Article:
The collective fit Democrats have thrown since Mitt Romney mopped the debate floor with President Obama last week signals what their approach will be for the next 28 days. It also presages Vice President Biden's tactic for the vice presidential debate Thursday night.
Romney convincingly contradicted all the distortions Democrats have been putting forward about him for months. They are now falling back on Obama's strategy for the past four years: Vilify the enemy. In this case, call him a liar.
We have heard no serious defense of the president's record or policies since the debate, nor should we expect to. Ever since his inauguration, Obama has obfuscated his philosophy and plans while directing the country's attention instead to the defects of his opponents. This way, he avoids the messiness of debate, as well as the need to launch a well-reasoned defense of his record and his liberal agenda.
When Republicans have stood in his way, Obama has sought to silence and neutralize them through such vilification. He has called them "hostage-takers" and "enemies" to be punished. He has said they care "more about millionaires and billionaires than children with Down Syndrome and autism." Republicans want to take women back to the Stone Age by threatening "reproductive justice."
With the election nearing, Team Obama's routine character assault has changed slightly to an attack on Romney's integrity. He is now "a liar," having already been called a "felon," "the most extreme presidential candidate in history," "dangerously wrong," "heartless," and even complicit in cancer deaths.
Brad Woodhouse, spokesman for the DNC, said of Romney at the debate, "if he was speaking ... he was lying." Rep. James Clyburn said, "Romney spent the entire debate ... lying about his agenda." Rep. Jan Schakowsky mocked Romney: "He likes bank regulations now? He wants more teachers? No tax cuts for the rich? . . . He was basically lying."
David Axelrod remarked that Romney's debate performance "was devoid of honesty . . . much of it was rooted in deception ... I think the question for . . . the American people is really one of character and whether or not a candidacy that's so fundamentally rooted in hiding the truth and the facts from the American people in deception is the basis of trust on which you would assign the presidency to a person."
The Obama Team's premise is that Romney was dishonest for refusing to conform his own platform to their mischaracterizations -- for example, to Obama's repeated claim in debate that Romney wants to cut taxes by $5 trillion. This was a whole-cloth invention by Obama's campaign, part fiction and part hyperbole. Romney denied it forcefully last week, to the point that his deputy campaign manager, Stephanie Cutter, was forced to admit it wasn't true.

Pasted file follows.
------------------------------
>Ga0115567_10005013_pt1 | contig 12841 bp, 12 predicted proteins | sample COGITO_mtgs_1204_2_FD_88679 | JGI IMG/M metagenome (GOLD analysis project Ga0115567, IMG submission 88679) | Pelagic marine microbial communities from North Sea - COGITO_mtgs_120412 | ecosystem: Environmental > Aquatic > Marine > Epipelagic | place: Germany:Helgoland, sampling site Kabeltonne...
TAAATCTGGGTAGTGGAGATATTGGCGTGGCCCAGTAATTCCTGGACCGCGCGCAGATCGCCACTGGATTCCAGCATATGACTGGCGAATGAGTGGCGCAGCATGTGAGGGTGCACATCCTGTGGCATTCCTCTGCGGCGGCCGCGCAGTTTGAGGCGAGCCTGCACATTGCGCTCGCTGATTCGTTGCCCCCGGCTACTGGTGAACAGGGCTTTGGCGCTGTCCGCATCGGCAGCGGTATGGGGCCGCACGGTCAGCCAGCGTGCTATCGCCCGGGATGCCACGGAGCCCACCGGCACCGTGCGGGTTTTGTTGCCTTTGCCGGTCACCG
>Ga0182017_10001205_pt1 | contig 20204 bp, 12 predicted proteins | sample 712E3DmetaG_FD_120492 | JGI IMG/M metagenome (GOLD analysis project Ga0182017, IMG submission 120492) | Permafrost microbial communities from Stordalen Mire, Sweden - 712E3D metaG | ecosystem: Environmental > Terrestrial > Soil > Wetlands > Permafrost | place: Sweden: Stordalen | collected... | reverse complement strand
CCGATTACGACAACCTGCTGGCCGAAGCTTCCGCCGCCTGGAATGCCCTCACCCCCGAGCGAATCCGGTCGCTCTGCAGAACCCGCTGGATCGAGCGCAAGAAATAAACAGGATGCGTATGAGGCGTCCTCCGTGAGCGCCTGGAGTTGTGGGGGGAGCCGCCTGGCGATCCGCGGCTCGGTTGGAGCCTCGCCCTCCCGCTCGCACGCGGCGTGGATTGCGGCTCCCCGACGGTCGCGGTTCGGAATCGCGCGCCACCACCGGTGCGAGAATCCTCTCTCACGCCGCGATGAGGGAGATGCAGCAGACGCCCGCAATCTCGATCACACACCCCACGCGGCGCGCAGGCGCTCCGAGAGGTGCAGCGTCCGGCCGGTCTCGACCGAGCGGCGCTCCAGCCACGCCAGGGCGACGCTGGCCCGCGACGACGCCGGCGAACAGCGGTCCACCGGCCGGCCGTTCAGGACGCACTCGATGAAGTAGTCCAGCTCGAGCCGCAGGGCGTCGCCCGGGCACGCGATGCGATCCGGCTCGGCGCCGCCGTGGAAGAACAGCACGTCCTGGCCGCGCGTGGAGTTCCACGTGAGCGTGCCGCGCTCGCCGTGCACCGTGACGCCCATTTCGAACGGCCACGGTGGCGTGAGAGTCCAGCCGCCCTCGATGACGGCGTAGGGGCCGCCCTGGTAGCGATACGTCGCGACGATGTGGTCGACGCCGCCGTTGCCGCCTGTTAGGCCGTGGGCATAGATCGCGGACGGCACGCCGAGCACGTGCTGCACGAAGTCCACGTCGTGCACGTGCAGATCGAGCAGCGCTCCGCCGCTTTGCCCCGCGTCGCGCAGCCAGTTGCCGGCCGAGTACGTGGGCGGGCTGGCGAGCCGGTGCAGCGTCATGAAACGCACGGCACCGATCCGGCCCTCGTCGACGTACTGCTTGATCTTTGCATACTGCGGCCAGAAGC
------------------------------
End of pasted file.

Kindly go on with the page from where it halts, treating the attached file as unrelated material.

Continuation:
On Thursday night, expect Joe Biden to repeat the steady refrain: Romney and Paul Ryan are liars. "I've been saying to you all that Gov. Romney has embraced the Ryan budget. Well, he has. He's gone back and said, no, he agrees with it . . . I think that you just never know what game, what position Gov. Romney's going to come with. I mean, you know, the centerpiece of their economic policy so far has been their tax cut, and last night we found out he doesn't have a $5 trillion tax cut, and I guess he outsourced that to China or something. I don't know if that's offshored ... But it's hard to figure out what Gov. Romney's position is on a number of issues." Biden's goal is to finish the job so his boss won't have to: destroy Romney's character by assailing the essential ingredient: integrity
Obama will win only if he can make Romney the enemy by painting him as anti-middle class, anti-woman, anti-immigrant, anti-education, anti-elderly, anti-young people. Before voters fall for it, they need to consider what Obama is so desperate to hide from the American people as he resorts to this game of divide and conquer.
Kate Obenshain is the author of the new book "Divider-in-Chief: The Fraud of Hope and Change" (Regnery, 2012)